In this riveting memoir, renowned feminist Judy Rebick tells the story of the eleven personalities she developed in order to help her cope with, and survive, childhood sexual abuse. In Heroes in My Head, Rebick chronicles her struggle with depression in the 1980s, when she became a high-profile spokesperson for the pro-choice movement during the fight to legalize abortion. It was in the 1990s, when she took on her biggest challenge as a public figure by becoming president of the National Action Committee on the Status of Women, that her memories began to surface and became too persistent to ignore.
Rebick reveals her moment of discovery: meeting the eleven personalities; uncovering her repressed memories of childhood sexual abuse; and then communicating with each personality in therapy and on the page in a journal - all of this while she is leading high-profile national struggles against a Conservative government.
Heroes in My Head is a fascinating, heartbreaking, but ultimately empowering story. With courage and honesty, Rebick lays bare the public and private battles that have shaped her life.
JUDY REBICK is a well-known social justice and feminist activist, writer, journalist, educator, and speaker. She is the author of Transforming Power: From the Personal to the Political, Occupy This!, Ten Thousand Roses: The Making of a Feminist Revolution, Imagine Democracy. Founding publisher of rabble.ca, Canada's popular independent online news and discussion site, Judy continues to blog on rabble.ca. She is the former president of the National Action Committee on the Status of Women, Canada's largest women's group, and was the first CAW Gindin Chair in Social Justice and Democracy at Ryerson University. During the 1990s, she was the host of two national TV show on CBC Newsworld and is a frequent commentator on CBC Radio and Television. In the 1980s, she was a well-known spokesperson for the pro-choice movement during the fight to legalize abortion. She lives in Toronto.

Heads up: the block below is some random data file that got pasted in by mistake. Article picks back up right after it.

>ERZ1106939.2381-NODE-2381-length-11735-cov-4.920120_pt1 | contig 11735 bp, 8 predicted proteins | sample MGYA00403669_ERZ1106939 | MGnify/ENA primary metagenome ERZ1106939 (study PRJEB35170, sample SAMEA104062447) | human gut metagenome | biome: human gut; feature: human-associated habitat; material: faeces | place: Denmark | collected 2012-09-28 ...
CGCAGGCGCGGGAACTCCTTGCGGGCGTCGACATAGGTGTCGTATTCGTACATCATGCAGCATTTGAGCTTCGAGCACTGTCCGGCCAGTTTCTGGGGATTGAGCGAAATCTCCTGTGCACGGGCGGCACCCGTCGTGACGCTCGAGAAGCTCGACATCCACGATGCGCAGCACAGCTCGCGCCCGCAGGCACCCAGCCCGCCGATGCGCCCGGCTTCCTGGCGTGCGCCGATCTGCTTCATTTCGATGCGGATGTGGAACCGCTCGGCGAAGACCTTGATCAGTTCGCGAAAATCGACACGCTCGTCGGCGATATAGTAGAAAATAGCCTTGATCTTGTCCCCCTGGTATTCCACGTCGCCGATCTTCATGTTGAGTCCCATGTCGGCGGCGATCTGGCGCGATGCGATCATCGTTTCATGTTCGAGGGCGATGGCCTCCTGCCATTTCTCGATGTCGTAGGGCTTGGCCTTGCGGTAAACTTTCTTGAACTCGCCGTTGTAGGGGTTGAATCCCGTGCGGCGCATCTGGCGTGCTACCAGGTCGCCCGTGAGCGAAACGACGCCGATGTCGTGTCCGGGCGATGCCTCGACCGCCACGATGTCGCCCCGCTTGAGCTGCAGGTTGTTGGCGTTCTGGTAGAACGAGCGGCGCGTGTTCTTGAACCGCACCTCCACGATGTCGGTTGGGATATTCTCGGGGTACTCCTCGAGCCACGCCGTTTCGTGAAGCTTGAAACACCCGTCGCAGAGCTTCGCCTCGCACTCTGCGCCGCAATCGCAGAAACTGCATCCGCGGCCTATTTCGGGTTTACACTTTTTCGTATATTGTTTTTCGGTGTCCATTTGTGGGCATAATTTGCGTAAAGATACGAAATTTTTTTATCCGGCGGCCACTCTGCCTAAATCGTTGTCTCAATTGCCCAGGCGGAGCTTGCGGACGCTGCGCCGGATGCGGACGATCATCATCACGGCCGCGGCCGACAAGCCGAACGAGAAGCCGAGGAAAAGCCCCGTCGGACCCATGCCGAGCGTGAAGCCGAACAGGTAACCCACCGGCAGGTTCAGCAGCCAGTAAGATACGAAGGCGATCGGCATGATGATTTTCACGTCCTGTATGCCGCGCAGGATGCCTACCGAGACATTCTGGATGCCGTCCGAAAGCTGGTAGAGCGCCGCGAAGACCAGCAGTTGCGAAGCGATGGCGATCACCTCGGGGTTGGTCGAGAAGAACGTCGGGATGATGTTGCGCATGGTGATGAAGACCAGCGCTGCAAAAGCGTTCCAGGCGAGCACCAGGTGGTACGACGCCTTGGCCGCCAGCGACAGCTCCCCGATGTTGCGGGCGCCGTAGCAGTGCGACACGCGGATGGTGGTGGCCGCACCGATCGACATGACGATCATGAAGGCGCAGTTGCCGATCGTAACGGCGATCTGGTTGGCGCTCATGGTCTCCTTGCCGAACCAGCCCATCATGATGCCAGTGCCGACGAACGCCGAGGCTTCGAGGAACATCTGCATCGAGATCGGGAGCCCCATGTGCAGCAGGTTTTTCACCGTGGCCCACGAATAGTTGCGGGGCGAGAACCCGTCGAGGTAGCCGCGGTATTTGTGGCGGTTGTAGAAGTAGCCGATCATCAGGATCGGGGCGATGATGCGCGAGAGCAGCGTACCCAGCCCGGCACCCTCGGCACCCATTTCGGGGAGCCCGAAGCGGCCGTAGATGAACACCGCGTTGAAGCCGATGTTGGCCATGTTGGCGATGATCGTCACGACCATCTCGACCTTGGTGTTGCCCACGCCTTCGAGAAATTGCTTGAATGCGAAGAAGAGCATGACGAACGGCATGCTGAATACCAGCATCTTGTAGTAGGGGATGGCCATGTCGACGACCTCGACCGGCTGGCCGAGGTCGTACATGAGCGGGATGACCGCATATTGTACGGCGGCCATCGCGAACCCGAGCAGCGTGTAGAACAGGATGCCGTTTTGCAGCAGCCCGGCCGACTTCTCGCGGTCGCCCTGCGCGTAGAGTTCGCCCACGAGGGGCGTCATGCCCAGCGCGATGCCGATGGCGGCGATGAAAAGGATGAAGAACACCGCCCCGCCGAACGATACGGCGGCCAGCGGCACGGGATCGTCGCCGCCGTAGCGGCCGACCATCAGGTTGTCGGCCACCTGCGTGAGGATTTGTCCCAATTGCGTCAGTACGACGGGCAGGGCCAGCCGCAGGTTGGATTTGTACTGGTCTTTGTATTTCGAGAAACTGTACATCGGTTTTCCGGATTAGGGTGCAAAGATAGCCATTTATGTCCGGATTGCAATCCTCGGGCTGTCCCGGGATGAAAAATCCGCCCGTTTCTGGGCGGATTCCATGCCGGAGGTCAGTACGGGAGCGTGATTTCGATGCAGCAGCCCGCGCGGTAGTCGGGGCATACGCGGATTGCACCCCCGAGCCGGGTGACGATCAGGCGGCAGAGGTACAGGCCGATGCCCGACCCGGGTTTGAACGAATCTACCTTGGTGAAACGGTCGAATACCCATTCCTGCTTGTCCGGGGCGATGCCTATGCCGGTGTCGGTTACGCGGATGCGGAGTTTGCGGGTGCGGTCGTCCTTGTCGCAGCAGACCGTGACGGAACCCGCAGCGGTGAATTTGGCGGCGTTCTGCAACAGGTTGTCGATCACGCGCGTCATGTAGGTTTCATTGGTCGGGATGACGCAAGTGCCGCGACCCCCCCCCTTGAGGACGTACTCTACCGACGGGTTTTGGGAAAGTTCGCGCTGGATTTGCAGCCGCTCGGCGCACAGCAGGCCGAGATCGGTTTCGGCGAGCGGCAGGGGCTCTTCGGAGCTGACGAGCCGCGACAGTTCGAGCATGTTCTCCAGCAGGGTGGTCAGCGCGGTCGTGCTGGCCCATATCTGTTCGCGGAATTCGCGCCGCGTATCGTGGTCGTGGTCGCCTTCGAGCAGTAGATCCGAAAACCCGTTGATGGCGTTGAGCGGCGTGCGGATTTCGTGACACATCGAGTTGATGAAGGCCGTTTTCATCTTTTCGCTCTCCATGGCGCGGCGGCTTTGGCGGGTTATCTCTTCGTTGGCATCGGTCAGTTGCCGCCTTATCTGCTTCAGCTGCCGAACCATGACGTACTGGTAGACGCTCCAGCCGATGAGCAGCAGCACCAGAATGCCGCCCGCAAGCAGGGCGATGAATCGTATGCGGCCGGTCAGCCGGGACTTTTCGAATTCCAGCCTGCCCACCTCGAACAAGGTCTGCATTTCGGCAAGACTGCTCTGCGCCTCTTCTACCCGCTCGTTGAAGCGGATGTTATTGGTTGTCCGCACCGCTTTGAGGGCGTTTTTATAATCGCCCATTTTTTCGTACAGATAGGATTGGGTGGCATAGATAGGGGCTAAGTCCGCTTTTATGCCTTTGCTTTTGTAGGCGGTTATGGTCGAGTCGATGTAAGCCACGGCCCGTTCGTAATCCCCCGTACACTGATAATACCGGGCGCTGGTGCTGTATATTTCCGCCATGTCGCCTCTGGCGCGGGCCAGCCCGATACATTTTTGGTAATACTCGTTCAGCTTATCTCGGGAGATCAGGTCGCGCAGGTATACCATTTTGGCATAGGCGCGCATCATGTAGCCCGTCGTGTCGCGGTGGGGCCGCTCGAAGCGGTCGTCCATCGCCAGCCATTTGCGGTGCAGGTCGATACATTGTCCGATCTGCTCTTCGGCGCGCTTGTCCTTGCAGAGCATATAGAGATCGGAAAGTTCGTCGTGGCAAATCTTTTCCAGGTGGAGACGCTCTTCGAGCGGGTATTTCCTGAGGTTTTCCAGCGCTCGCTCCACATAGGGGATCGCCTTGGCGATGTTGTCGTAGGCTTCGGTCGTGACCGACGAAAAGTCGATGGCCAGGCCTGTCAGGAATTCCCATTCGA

Praise for Judy Rebick and Heroes in My Head:
“Rebick writes with an authoritative voice about an undeniably difficult subject.” — Quill & Quire
Praise for Judy Rebick and Occupy This:
“Occupy This is exemplary . . . a much needed demystification of the Occupy movement.” — Socialist Project
“Rebick is [a] gifted storyteller and her flair for the literary and ability to personalize Occupy through accounts of the people involved make this book compulsory reading for anyone seeking an understanding of the movement.” — Literary Review of Canada
Praise for Judy Rebick and Transforming Power:
“If you have niggling doubts about staying on the train we’ve been riding, you should read Transforming Power. It’s exciting to travel to worlds where completely new realities seem possible.” — Globe and Mail
“Judy Rebick has written an important book, sharing field notes from a journey she describes as her ‘political rethinking’ . . . she dares to open herself to both new tools and new conceptions . . . that come from people to whom many progressives have paid little more than lip service.” — Herizons
“Judy Rebick has the goods. In turns funny, epic, and triumphant, Transforming Power is an authentic call to action from an author who has been on the front lines of this critical struggle. A must read for anyone who is serious about real-time activism.” — Guerrilla News Network
“[Transforming Power] will make you think differently about power, and what it really means to work for social change.” — See Magazine
Praise for Judy Rebick and Ten Thousand Roses: The Making of a Feminist Revolution:
“Ten Thousand Roses, by prominent activist, academic, and media commentator Judy Rebick, isn’t always an easy read, but it should be required reading for the many young women today who benefit greatly from — and live in blissful ignorance of — the efforts of the second wave of feminists.” — Quill & Quire
“Ten Thousand Roses is a useful and informative account of the mainstream women’s movement in Canada. . . . a worthwhile read for anyone interested in fighting patriarchy, particularly budding young feminists.” — Briarpatch Magazine
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